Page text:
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Verbal Energy

Forever Anbar, or is that maybe ambergris?

A friend’s question about possible connections between a couple of sound-alike words serves as a reminder that with words, just as with people, some that appear closely related, aren’t, and others that don’t, are.

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    A shopkeeper displays plastic chairs in front of his shop in dowtown Fallujah, Iraq, in the country's Anbar province.
    Gordon Lubold/The Christian Science Monitor/File
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A friend asks: Why do “Amarillo,” as in Texas, and “amaryllis,” as in those bulbs in a box at the supermarket this time of year, have a “commonality of sounds?” Are they related?

The short answer is no. But the longer answer is more interesting. I’ve been thinking about the current Henry Louis Gates Jr. celebrity-genealogy TV series, “Finding Your Roots.” My big takeaway from genealogical research is that Everyone Is Related to Everyone Else. An important secondary message, though, is that some things that appear closely related, aren’t, and other things that don’t, are. 

Before it was the name of a group of plants, Amaryllis was a feminine given name, “of a country-girl in Theocritus, Ovid, and Virgil,” according to the Oxford English Dictionary. (“Yes, of course, Theocritus,” I hear you murmuring, Dear Reader.) The great Swedish botanist Carl Linnaeus (1707-78), needing a name for a particular “genus of autumn-flowering bulbous plants,” to quote the OED further, evidently just plucked “Amaryllis” from classical literature and pressed it into service.

The letter “y” often points to Greek roots. The illo suffix in amarillo, though, is simply a standard Spanish diminutive.

An armadillo, thus, is literally “a little armored thing.” One accounting for amarillo is that it means “a bit of bitterness.”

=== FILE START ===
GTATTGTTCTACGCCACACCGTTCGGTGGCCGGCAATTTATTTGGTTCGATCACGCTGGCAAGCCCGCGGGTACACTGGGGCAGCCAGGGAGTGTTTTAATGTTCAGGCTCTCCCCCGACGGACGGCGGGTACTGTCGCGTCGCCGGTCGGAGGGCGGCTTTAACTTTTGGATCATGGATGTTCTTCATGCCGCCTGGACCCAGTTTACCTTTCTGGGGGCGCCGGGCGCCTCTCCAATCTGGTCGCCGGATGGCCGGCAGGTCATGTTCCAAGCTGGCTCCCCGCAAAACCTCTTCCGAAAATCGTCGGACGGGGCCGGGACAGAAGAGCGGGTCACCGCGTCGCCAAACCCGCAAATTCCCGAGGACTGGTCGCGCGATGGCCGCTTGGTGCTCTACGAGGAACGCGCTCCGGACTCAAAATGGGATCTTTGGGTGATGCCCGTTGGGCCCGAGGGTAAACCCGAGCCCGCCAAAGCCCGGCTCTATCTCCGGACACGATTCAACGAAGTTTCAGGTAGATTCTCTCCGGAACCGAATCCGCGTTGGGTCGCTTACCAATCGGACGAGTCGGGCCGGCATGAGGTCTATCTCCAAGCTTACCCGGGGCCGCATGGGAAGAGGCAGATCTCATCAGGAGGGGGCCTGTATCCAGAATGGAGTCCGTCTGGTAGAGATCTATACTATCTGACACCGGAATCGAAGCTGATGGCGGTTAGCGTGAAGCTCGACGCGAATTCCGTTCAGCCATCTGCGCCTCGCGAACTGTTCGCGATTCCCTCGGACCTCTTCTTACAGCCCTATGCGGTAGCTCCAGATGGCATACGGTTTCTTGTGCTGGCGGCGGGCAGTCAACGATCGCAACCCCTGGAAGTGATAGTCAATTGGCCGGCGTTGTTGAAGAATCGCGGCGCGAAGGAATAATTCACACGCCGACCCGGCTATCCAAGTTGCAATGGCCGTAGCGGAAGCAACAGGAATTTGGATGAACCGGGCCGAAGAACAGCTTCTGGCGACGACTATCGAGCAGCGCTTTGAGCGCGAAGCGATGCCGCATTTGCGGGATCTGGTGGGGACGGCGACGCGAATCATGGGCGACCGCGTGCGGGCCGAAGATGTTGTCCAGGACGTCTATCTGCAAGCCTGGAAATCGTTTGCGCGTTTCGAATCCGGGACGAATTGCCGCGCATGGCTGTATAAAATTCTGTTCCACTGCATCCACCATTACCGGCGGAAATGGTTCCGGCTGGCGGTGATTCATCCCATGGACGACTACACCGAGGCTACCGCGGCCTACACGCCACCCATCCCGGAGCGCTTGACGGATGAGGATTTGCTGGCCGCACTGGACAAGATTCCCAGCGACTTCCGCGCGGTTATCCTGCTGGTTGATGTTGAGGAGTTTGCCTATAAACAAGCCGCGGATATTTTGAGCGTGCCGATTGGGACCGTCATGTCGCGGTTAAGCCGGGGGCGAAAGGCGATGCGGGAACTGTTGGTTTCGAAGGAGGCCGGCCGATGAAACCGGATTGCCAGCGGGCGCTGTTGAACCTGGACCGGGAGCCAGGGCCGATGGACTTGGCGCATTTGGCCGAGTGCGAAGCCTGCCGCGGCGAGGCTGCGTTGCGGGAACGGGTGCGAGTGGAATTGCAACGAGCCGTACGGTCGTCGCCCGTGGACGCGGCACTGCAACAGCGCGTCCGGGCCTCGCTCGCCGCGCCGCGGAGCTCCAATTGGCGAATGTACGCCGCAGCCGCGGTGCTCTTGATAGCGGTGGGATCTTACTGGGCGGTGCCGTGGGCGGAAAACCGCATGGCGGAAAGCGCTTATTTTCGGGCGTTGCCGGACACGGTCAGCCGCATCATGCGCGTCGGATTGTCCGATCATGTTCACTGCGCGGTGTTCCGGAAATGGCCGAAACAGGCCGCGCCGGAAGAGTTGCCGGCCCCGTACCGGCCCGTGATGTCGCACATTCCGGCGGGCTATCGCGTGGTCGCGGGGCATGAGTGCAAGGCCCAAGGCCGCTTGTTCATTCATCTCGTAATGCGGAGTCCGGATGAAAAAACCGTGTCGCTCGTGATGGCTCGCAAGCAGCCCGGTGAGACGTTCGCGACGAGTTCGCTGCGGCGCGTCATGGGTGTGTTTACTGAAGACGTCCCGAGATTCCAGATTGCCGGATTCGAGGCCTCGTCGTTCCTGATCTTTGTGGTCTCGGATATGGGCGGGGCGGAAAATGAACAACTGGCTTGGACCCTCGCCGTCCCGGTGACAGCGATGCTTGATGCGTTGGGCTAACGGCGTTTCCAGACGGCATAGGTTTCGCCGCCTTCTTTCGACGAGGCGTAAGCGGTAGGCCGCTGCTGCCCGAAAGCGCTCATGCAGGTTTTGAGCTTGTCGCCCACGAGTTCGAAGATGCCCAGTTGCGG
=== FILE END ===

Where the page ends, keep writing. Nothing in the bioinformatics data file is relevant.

The Online Etymology Dictionary explains amarillo as a “name given to several species of American trees, from Spanish, from Arabic anbari ‘yellow, amber-colored,’ from anbar, ‘amber.’   ”

Amarillo, the city, the dictionary surmises, “may be so called from the color of the banks of a nearby stream.” But is there a connection to Anbar Province in Iraq?

Amber came into English, from Arabic in the mid-14th century to mean what we now call ambergris, or perfume made therefrom. The dictionary explains ambergris as “a wax-like substance of ashy colour, found floating in tropical seas, a morbid secretion from the intestines of the sperm-whale. Used in perfumery, and formerly in cookery.” Yum.

The dictionary adds, “In Europe, the sense was extended, inexplicably, to fossil resins from the Baltic ... which has become the main sense as the use of ambergris has waned.” 

These resins are the hard orange-yellow substance used in jewelry. Ambergris came into use to distinguish whales’ “gray amber” from jewelers’ “yellow amber.”

“Forever Amber” was a racy historical novel, set in the 17th century and published in 1944. Scandalous in its day, it nonetheless led to many girls’ being named “Amber” after its title character. “Anbar” is a Muslim girl’s name, meaning “perfume” or “ambergris.”

Anbar Province in Iraq, though, gets its name from a similar-looking but different Persian word that, according to the Tourism in Iraq website, means “granaries.”

By the time you read this, Professor Gates may have shown how the actress Julianne Moore is related to, who knows, Muhammad Ali or Mahatma Gandhi. As with people, so with words: There are connections – just not always as you’d expect.

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